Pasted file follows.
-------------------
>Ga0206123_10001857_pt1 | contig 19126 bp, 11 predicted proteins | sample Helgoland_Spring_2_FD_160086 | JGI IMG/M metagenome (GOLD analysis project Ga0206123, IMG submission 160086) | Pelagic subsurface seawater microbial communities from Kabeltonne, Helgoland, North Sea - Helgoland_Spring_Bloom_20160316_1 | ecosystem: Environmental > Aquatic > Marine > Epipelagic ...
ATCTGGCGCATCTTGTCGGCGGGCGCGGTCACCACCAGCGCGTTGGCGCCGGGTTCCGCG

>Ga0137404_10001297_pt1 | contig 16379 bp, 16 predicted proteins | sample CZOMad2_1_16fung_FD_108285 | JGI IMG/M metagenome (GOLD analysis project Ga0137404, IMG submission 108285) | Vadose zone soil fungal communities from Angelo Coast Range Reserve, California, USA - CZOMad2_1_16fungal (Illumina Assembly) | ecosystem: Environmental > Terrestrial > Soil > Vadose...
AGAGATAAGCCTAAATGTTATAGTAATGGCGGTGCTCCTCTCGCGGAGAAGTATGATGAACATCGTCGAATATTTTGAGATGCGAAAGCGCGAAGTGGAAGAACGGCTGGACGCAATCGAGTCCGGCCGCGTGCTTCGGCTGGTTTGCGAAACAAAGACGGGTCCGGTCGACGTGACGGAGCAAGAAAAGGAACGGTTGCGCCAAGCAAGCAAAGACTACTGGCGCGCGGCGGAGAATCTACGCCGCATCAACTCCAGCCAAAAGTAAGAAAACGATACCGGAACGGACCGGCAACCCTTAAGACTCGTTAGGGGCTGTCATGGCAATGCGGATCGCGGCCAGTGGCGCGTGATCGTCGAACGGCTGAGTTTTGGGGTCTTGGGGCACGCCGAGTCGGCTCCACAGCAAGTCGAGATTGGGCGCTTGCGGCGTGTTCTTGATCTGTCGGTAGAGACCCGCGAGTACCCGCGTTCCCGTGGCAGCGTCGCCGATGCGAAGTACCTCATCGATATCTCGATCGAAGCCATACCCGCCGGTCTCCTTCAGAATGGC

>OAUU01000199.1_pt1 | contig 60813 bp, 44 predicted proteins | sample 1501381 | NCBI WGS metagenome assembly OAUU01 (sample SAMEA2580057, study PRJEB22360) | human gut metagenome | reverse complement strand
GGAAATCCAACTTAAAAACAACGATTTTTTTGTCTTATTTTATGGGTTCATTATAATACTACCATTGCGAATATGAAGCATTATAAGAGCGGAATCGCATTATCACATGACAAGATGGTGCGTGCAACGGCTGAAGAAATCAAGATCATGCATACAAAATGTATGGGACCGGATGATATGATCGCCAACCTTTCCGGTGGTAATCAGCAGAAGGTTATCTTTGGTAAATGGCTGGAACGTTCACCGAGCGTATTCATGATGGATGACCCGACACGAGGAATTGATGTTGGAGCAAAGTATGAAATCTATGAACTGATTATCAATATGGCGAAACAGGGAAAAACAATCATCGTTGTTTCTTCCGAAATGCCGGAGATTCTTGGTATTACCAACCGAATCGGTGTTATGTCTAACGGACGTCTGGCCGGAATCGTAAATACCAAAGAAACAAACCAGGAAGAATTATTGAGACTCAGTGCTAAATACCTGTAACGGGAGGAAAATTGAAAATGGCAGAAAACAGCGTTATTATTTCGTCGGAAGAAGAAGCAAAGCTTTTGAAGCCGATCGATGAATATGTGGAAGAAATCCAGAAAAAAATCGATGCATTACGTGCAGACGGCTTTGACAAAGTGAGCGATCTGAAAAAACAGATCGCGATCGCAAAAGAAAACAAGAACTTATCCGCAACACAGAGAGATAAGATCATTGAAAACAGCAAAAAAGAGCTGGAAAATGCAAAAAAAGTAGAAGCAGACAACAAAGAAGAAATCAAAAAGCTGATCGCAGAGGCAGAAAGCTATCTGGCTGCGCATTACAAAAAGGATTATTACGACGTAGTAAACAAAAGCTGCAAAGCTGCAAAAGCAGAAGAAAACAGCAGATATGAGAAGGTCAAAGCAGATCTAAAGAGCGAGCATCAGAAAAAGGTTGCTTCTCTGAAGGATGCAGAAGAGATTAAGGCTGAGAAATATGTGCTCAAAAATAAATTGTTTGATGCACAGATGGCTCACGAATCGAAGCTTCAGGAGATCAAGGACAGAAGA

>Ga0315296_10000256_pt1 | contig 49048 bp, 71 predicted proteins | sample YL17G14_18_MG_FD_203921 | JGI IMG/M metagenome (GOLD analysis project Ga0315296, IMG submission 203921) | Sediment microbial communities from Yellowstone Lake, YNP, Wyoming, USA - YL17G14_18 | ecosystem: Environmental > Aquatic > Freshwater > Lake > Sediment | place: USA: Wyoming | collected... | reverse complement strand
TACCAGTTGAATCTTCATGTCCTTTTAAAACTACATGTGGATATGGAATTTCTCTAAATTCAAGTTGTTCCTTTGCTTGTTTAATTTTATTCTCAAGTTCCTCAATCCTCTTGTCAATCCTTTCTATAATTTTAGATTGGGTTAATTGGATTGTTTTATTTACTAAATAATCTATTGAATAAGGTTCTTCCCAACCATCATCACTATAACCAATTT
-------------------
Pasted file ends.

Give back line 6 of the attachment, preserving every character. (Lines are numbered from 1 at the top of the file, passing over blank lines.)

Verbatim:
GGAAATCCAACTTAAAAACAACGATTTTTTTGTCTTATTTTATGGGTTCATTATAATACTACCATTGCGAATATGAAGCATTATAAGAGCGGAATCGCATTATCACATGACAAGATGGTGCGTGCAACGGCTGAAGAAATCAAGATCATGCATACAAAATGTATGGGACCGGATGATATGATCGCCAACCTTTCCGGTGGTAATCAGCAGAAGGTTATCTTTGGTAAATGGCTGGAACGTTCACCGAGCGTATTCATGATGGATGACCCGACACGAGGAATTGATGTTGGAGCAAAGTATGAAATCTATGAACTGATTATCAATATGGCGAAACAGGGAAAAACAATCATCGTTGTTTCTTCCGAAATGCCGGAGATTCTTGGTATTACCAACCGAATCGGTGTTATGTCTAACGGACGTCTGGCCGGAATCGTAAATACCAAAGAAACAAACCAGGAAGAATTATTGAGACTCAGTGCTAAATACCTGTAACGGGAGGAAAATTGAAAATGGCAGAAAACAGCGTTATTATTTCGTCGGAAGAAGAAGCAAAGCTTTTGAAGCCGATCGATGAATATGTGGAAGAAATCCAGAAAAAAATCGATGCATTACGTGCAGACGGCTTTGACAAAGTGAGCGATCTGAAAAAACAGATCGCGATCGCAAAAGAAAACAAGAACTTATCCGCAACACAGAGAGATAAGATCATTGAAAACAGCAAAAAAGAGCTGGAAAATGCAAAAAAAGTAGAAGCAGACAACAAAGAAGAAATCAAAAAGCTGATCGCAGAGGCAGAAAGCTATCTGGCTGCGCATTACAAAAAGGATTATTACGACGTAGTAAACAAAAGCTGCAAAGCTGCAAAAGCAGAAGAAAACAGCAGATATGAGAAGGTCAAAGCAGATCTAAAGAGCGAGCATCAGAAAAAGGTTGCTTCTCTGAAGGATGCAGAAGAGATTAAGGCTGAGAAATATGTGCTCAAAAATAAATTGTTTGATGCACAGATGGCTCACGAATCGAAGCTTCAGGAGATCAAGGACAGAAGA